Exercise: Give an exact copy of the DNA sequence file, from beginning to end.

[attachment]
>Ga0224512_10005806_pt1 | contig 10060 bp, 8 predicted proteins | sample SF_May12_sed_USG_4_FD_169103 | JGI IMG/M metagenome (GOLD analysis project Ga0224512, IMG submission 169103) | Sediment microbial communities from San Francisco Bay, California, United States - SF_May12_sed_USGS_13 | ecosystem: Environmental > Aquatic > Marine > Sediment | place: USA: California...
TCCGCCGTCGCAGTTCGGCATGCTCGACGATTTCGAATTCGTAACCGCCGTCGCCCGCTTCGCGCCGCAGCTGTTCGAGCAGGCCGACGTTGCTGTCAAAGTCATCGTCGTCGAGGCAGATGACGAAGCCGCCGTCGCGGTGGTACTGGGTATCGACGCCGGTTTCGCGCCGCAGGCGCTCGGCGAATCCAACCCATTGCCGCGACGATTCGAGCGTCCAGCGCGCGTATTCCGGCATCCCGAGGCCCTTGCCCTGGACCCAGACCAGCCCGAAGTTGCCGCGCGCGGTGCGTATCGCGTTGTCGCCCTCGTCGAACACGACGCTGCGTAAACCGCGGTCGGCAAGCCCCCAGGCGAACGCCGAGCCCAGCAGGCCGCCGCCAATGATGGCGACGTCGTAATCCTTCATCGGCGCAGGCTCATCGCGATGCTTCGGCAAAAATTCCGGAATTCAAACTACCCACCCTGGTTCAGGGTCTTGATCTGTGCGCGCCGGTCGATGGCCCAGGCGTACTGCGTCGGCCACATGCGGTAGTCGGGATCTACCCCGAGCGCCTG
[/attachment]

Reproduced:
>Ga0224512_10005806_pt1 | contig 10060 bp, 8 predicted proteins | sample SF_May12_sed_USG_4_FD_169103 | JGI IMG/M metagenome (GOLD analysis project Ga0224512, IMG submission 169103) | Sediment microbial communities from San Francisco Bay, California, United States - SF_May12_sed_USGS_13 | ecosystem: Environmental > Aquatic > Marine > Sediment | place: USA: California...
TCCGCCGTCGCAGTTCGGCATGCTCGACGATTTCGAATTCGTAACCGCCGTCGCCCGCTTCGCGCCGCAGCTGTTCGAGCAGGCCGACGTTGCTGTCAAAGTCATCGTCGTCGAGGCAGATGACGAAGCCGCCGTCGCGGTGGTACTGGGTATCGACGCCGGTTTCGCGCCGCAGGCGCTCGGCGAATCCAACCCATTGCCGCGACGATTCGAGCGTCCAGCGCGCGTATTCCGGCATCCCGAGGCCCTTGCCCTGGACCCAGACCAGCCCGAAGTTGCCGCGCGCGGTGCGTATCGCGTTGTCGCCCTCGTCGAACACGACGCTGCGTAAACCGCGGTCGGCAAGCCCCCAGGCGAACGCCGAGCCCAGCAGGCCGCCGCCAATGATGGCGACGTCGTAATCCTTCATCGGCGCAGGCTCATCGCGATGCTTCGGCAAAAATTCCGGAATTCAAACTACCCACCCTGGTTCAGGGTCTTGATCTGTGCGCGCCGGTCGATGGCCCAGGCGTACTGCGTCGGCCACATGCGGTAGTCGGGATCTACCCCGAGCGCCTG